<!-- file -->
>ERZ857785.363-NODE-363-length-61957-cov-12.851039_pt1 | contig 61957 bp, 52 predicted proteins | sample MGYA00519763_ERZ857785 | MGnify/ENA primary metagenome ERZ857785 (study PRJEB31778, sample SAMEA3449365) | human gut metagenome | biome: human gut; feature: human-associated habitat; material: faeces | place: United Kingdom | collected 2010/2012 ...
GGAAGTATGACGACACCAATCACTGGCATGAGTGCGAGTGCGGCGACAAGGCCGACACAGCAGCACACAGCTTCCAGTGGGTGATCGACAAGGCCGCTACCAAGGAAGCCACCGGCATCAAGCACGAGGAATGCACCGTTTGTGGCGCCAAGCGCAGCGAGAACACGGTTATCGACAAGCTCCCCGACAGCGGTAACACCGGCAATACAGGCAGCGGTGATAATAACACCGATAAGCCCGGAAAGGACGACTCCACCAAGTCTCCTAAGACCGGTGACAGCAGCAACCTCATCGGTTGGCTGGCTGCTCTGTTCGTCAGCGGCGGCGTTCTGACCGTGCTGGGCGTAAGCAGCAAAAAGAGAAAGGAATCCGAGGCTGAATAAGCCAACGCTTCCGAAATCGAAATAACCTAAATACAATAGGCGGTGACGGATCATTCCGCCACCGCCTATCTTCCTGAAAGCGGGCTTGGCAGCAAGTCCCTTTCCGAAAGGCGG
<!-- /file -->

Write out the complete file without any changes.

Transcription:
>ERZ857785.363-NODE-363-length-61957-cov-12.851039_pt1 | contig 61957 bp, 52 predicted proteins | sample MGYA00519763_ERZ857785 | MGnify/ENA primary metagenome ERZ857785 (study PRJEB31778, sample SAMEA3449365) | human gut metagenome | biome: human gut; feature: human-associated habitat; material: faeces | place: United Kingdom | collected 2010/2012 ...
GGAAGTATGACGACACCAATCACTGGCATGAGTGCGAGTGCGGCGACAAGGCCGACACAGCAGCACACAGCTTCCAGTGGGTGATCGACAAGGCCGCTACCAAGGAAGCCACCGGCATCAAGCACGAGGAATGCACCGTTTGTGGCGCCAAGCGCAGCGAGAACACGGTTATCGACAAGCTCCCCGACAGCGGTAACACCGGCAATACAGGCAGCGGTGATAATAACACCGATAAGCCCGGAAAGGACGACTCCACCAAGTCTCCTAAGACCGGTGACAGCAGCAACCTCATCGGTTGGCTGGCTGCTCTGTTCGTCAGCGGCGGCGTTCTGACCGTGCTGGGCGTAAGCAGCAAAAAGAGAAAGGAATCCGAGGCTGAATAAGCCAACGCTTCCGAAATCGAAATAACCTAAATACAATAGGCGGTGACGGATCATTCCGCCACCGCCTATCTTCCTGAAAGCGGGCTTGGCAGCAAGTCCCTTTCCGAAAGGCGG